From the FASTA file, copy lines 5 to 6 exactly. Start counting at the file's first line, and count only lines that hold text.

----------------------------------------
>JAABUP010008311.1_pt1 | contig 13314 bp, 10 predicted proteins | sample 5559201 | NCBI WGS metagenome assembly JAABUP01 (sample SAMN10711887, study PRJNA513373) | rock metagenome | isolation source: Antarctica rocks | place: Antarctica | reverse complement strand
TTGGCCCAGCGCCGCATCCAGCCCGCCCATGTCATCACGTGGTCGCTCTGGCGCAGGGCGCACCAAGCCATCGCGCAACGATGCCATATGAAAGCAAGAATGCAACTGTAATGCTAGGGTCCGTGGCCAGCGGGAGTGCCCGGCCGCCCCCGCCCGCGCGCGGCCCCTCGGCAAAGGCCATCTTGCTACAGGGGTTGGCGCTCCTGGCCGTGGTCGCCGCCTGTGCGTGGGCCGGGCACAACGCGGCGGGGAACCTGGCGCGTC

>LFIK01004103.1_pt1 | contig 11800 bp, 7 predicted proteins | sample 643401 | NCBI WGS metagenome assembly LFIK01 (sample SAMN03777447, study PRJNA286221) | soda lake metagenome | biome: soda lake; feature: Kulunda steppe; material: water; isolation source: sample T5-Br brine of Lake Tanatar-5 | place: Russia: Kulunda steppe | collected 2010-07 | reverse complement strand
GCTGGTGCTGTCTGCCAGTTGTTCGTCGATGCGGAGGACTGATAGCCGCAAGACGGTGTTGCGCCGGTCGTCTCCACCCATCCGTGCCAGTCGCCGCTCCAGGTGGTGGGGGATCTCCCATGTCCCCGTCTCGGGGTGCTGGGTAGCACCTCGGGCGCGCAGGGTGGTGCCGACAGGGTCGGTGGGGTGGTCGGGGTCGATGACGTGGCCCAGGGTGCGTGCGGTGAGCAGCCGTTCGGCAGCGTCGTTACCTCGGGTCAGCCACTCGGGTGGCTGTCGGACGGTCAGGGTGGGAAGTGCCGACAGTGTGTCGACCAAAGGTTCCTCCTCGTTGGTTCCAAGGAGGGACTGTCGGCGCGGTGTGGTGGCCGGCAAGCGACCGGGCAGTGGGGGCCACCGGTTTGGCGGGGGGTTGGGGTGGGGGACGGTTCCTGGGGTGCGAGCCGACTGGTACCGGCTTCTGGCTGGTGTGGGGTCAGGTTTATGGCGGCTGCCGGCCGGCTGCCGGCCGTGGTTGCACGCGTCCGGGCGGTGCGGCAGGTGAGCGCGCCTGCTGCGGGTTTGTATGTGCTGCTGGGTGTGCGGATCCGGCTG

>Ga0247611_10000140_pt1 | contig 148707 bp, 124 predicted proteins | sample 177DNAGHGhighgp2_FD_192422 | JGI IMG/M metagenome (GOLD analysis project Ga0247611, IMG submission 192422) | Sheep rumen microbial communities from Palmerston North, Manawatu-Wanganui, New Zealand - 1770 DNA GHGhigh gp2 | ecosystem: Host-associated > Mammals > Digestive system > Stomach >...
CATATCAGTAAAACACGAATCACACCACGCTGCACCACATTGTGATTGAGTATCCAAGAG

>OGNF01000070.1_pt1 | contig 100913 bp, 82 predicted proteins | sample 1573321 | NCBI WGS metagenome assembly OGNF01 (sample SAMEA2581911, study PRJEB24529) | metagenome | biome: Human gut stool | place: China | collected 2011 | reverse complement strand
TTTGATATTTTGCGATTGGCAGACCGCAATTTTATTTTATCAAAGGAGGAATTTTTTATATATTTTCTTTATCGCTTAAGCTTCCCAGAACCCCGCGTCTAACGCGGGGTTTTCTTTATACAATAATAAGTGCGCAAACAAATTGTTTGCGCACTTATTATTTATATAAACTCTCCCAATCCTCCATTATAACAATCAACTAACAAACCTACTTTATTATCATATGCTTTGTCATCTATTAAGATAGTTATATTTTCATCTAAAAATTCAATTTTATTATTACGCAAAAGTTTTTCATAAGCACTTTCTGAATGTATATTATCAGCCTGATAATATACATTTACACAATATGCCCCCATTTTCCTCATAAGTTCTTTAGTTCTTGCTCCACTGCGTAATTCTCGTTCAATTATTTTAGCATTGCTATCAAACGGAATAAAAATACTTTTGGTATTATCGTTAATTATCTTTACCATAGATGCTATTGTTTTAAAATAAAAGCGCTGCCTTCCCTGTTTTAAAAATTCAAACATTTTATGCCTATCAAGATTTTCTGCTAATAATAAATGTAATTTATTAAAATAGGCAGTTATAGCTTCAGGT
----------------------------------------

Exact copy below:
>Ga0247611_10000140_pt1 | contig 148707 bp, 124 predicted proteins | sample 177DNAGHGhighgp2_FD_192422 | JGI IMG/M metagenome (GOLD analysis project Ga0247611, IMG submission 192422) | Sheep rumen microbial communities from Palmerston North, Manawatu-Wanganui, New Zealand - 1770 DNA GHGhigh gp2 | ecosystem: Host-associated > Mammals > Digestive system > Stomach >...
CATATCAGTAAAACACGAATCACACCACGCTGCACCACATTGTGATTGAGTATCCAAGAG